Food & Beverage News


Food & Beverage News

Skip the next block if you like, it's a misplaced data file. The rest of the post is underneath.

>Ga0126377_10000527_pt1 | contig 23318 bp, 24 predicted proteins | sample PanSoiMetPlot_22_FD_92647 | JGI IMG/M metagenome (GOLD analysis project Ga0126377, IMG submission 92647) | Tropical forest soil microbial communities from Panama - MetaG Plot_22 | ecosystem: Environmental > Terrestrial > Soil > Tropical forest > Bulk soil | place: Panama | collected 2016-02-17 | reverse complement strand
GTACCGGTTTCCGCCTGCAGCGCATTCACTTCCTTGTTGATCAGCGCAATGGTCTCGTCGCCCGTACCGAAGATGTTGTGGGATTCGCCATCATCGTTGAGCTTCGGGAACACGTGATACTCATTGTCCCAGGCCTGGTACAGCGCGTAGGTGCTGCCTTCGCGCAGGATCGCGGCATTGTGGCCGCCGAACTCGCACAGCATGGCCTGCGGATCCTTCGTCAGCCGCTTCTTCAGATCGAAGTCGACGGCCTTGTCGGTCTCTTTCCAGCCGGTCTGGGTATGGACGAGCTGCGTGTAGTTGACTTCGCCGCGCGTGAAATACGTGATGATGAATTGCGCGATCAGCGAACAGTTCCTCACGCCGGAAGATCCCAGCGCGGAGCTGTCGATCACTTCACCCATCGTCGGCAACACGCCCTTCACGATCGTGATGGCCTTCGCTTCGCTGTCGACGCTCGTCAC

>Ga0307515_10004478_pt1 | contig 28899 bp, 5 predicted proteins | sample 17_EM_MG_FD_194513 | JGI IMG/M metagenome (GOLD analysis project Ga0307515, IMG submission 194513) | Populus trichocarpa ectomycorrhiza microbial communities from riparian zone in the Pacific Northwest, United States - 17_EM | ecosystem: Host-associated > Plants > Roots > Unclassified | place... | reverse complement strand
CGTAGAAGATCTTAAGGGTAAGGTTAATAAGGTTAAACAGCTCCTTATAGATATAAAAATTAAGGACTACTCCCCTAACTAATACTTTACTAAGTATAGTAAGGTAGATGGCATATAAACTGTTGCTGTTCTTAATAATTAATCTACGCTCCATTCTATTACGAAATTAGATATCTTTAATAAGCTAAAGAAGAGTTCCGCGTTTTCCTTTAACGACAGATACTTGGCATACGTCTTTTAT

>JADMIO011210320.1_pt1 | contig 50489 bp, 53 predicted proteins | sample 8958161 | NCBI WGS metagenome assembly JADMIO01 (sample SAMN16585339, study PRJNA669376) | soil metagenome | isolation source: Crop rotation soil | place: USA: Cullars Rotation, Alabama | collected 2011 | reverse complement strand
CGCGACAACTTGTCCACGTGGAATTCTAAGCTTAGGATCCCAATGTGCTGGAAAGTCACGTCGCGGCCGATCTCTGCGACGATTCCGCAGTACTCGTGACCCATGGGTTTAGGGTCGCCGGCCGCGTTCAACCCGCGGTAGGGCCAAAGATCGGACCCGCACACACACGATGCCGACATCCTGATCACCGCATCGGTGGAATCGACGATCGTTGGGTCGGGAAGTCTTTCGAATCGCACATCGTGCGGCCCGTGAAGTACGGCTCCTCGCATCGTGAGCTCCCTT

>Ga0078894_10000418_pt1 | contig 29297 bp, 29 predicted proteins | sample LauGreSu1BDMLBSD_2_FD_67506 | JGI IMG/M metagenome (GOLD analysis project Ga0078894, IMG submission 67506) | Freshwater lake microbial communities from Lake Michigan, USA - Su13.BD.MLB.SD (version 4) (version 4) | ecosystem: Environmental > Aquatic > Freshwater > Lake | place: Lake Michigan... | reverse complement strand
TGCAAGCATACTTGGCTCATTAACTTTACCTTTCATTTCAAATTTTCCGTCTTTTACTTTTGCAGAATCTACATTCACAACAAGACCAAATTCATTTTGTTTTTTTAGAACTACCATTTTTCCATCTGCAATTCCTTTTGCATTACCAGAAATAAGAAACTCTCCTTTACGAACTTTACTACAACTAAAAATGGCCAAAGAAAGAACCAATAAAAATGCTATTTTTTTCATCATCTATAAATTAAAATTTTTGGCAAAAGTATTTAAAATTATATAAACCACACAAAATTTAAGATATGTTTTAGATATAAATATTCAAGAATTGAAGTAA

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    WARM ON WALLA WALLA A lot of Northwest winemakers think the tasters at Wine Spectator magazine don't usually give sufficient credit to wines from Washington and Oregon, but you won't hear much complaint from producers in Walla Walla. Perennial Walla Walla favorites Dunham and Reininger picked up 90 points in the influential magazine's most recent rating of Northwest cabernets. Even more impressive, two total newcomers (both founded in 2001) picked up 91 Spectator points for their first releases: Cougar Crest wants just $30 a bottle for its 180 cases of Walla Walla Valley cabernet, while Saviah's "Une Vallée" red blend (192 cases) costs just $28. With 90-plus Walla Walla reds tending to run in the $45-$50 range, the new kids on the block won't last long. Try Madison Market and the U Village QFC for the Cougar Crest; for Saviah's wine, try Esquin in SoDo or West Seattle Cellars. EATIN' EAST Next time someone tells you there's no place to eat in Bellevue, just tell 'em they're full of beans, and if they don't believe you, to take a squint at This Web version of the Bellevue Downtown Association's summer magazine supplement contains entries for over 120 downtown eateries, searchable by cuisine and as replete with useful information as the Guide Michelin. ISLAND DINING For nearly 100 years, Coupeville's Captain Whidbey Inn has been offering sweet surcease for city-frazzled Seattleites. Now it's offering something more: four-star food, catered by James Roberts, late of Rover's, Campagne, and Saleh al Lago. Roberts and wife/business partner Selina have dubbed their enterprise the Cove Restaurant and will continue to provide breakfast for Captain Whidbey residents, but they plan to make their waterside dining room a destination in its own right. The Cove is open seven days for breakfast, lunch, and dinner, with a nightly bar menu after 4 p.m. Next time you're in the neighborhood, drop by. Reservations: 360-678-9325. ANIMAL PORN "Would you keep your cat permanently confined to a waste-filled cage the size of a file drawer? Would you neuter your dog without anesthetics? Would you cut off your parakeet's beak with a hot blade?" If you can answer these questions (taken from a PETA press release) without getting smart-alecky, you are either seriously warped or just the kind of humorlessly self-righteous person People for the Ethical Treatment of Animals made its new video for. A 13-minute survey of the agonies food animals experience on their way to slaughter, Meet Your Meat (still not tempted to wise off?) can be viewed on PETA's Web site at Or, for maximum replay value, PETA will provide a copy of your own, with a picture of narrator Alec Baldwin on the cover: Just call 800-483-4366. How does this further the cause of vegetarianism? Hard to say, but at least it's less counterproductive and offensive than a recent PETA billboard campaign titled "The Holocaust on Your Plate" (viewable at Or confining your cat in a file drawer, for that matter.

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